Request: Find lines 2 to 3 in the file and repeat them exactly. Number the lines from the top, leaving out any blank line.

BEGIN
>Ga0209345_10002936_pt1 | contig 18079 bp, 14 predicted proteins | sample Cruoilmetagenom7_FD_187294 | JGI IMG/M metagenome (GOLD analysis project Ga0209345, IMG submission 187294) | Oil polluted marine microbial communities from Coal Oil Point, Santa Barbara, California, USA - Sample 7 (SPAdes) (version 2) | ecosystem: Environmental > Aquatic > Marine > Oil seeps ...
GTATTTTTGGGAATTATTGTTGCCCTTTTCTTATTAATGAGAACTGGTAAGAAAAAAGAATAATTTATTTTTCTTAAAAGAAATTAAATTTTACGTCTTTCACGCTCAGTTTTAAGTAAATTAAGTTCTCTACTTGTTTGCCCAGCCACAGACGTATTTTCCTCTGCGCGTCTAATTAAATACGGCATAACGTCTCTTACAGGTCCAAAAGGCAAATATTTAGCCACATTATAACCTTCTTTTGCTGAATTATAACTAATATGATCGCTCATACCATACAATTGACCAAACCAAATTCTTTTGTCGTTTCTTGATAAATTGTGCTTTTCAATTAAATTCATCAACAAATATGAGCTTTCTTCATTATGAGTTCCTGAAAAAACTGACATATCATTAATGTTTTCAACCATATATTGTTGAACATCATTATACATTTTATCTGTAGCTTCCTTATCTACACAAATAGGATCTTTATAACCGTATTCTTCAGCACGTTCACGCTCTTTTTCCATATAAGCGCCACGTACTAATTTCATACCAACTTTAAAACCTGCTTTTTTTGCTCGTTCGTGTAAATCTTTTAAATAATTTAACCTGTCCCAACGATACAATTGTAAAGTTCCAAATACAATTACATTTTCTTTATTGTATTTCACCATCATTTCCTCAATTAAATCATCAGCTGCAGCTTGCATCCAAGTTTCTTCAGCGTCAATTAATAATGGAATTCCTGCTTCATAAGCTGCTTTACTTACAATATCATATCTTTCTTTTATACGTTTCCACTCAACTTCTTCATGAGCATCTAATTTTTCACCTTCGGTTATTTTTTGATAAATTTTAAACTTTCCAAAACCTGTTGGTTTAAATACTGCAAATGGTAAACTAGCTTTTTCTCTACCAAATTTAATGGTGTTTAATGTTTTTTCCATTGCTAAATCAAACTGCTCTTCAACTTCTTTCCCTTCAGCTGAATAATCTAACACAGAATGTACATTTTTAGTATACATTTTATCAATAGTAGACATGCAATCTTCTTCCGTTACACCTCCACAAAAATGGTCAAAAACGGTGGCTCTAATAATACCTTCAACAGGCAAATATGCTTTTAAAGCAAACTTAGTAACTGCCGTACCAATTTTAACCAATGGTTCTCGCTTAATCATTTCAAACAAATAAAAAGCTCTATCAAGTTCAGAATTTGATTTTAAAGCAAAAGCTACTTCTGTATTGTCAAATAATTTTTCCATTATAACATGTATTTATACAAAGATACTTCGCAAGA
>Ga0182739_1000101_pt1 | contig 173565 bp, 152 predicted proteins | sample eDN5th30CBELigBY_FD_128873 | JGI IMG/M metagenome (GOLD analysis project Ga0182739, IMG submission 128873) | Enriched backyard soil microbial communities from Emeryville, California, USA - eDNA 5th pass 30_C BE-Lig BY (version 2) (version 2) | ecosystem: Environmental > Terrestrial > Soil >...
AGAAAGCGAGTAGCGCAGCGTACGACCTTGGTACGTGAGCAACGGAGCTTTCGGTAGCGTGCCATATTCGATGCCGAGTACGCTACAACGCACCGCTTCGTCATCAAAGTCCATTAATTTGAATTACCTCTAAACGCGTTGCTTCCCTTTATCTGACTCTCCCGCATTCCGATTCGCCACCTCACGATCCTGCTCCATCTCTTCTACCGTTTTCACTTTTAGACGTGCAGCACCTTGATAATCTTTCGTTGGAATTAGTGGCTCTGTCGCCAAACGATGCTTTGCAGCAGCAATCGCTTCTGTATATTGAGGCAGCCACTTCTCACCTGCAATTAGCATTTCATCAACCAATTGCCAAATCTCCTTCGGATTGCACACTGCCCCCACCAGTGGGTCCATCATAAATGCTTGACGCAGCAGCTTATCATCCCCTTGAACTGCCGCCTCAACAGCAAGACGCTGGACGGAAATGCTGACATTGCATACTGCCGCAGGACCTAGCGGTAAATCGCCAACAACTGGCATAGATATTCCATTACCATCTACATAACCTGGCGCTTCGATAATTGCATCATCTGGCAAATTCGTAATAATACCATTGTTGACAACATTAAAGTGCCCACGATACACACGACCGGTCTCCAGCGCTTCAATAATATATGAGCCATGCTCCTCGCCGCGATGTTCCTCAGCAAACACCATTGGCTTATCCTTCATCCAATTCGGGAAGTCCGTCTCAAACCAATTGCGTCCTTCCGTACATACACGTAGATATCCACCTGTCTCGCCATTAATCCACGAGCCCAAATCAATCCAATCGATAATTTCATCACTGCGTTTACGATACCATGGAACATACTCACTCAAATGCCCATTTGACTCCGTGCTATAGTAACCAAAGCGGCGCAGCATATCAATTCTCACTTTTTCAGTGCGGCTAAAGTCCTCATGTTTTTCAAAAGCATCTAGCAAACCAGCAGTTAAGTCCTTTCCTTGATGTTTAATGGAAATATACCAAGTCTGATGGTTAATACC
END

GTATTTTTGGGAATTATTGTTGCCCTTTTCTTATTAATGAGAACTGGTAAGAAAAAAGAATAATTTATTTTTCTTAAAAGAAATTAAATTTTACGTCTTTCACGCTCAGTTTTAAGTAAATTAAGTTCTCTACTTGTTTGCCCAGCCACAGACGTATTTTCCTCTGCGCGTCTAATTAAATACGGCATAACGTCTCTTACAGGTCCAAAAGGCAAATATTTAGCCACATTATAACCTTCTTTTGCTGAATTATAACTAATATGATCGCTCATACCATACAATTGACCAAACCAAATTCTTTTGTCGTTTCTTGATAAATTGTGCTTTTCAATTAAATTCATCAACAAATATGAGCTTTCTTCATTATGAGTTCCTGAAAAAACTGACATATCATTAATGTTTTCAACCATATATTGTTGAACATCATTATACATTTTATCTGTAGCTTCCTTATCTACACAAATAGGATCTTTATAACCGTATTCTTCAGCACGTTCACGCTCTTTTTCCATATAAGCGCCACGTACTAATTTCATACCAACTTTAAAACCTGCTTTTTTTGCTCGTTCGTGTAAATCTTTTAAATAATTTAACCTGTCCCAACGATACAATTGTAAAGTTCCAAATACAATTACATTTTCTTTATTGTATTTCACCATCATTTCCTCAATTAAATCATCAGCTGCAGCTTGCATCCAAGTTTCTTCAGCGTCAATTAATAATGGAATTCCTGCTTCATAAGCTGCTTTACTTACAATATCATATCTTTCTTTTATACGTTTCCACTCAACTTCTTCATGAGCATCTAATTTTTCACCTTCGGTTATTTTTTGATAAATTTTAAACTTTCCAAAACCTGTTGGTTTAAATACTGCAAATGGTAAACTAGCTTTTTCTCTACCAAATTTAATGGTGTTTAATGTTTTTTCCATTGCTAAATCAAACTGCTCTTCAACTTCTTTCCCTTCAGCTGAATAATCTAACACAGAATGTACATTTTTAGTATACATTTTATCAATAGTAGACATGCAATCTTCTTCCGTTACACCTCCACAAAAATGGTCAAAAACGGTGGCTCTAATAATACCTTCAACAGGCAAATATGCTTTTAAAGCAAACTTAGTAACTGCCGTACCAATTTTAACCAATGGTTCTCGCTTAATCATTTCAAACAAATAAAAAGCTCTATCAAGTTCAGAATTTGATTTTAAAGCAAAAGCTACTTCTGTATTGTCAAATAATTTTTCCATTATAACATGTATTTATACAAAGATACTTCGCAAGA
>Ga0182739_1000101_pt1 | contig 173565 bp, 152 predicted proteins | sample eDN5th30CBELigBY_FD_128873 | JGI IMG/M metagenome (GOLD analysis project Ga0182739, IMG submission 128873) | Enriched backyard soil microbial communities from Emeryville, California, USA - eDNA 5th pass 30_C BE-Lig BY (version 2) (version 2) | ecosystem: Environmental > Terrestrial > Soil >...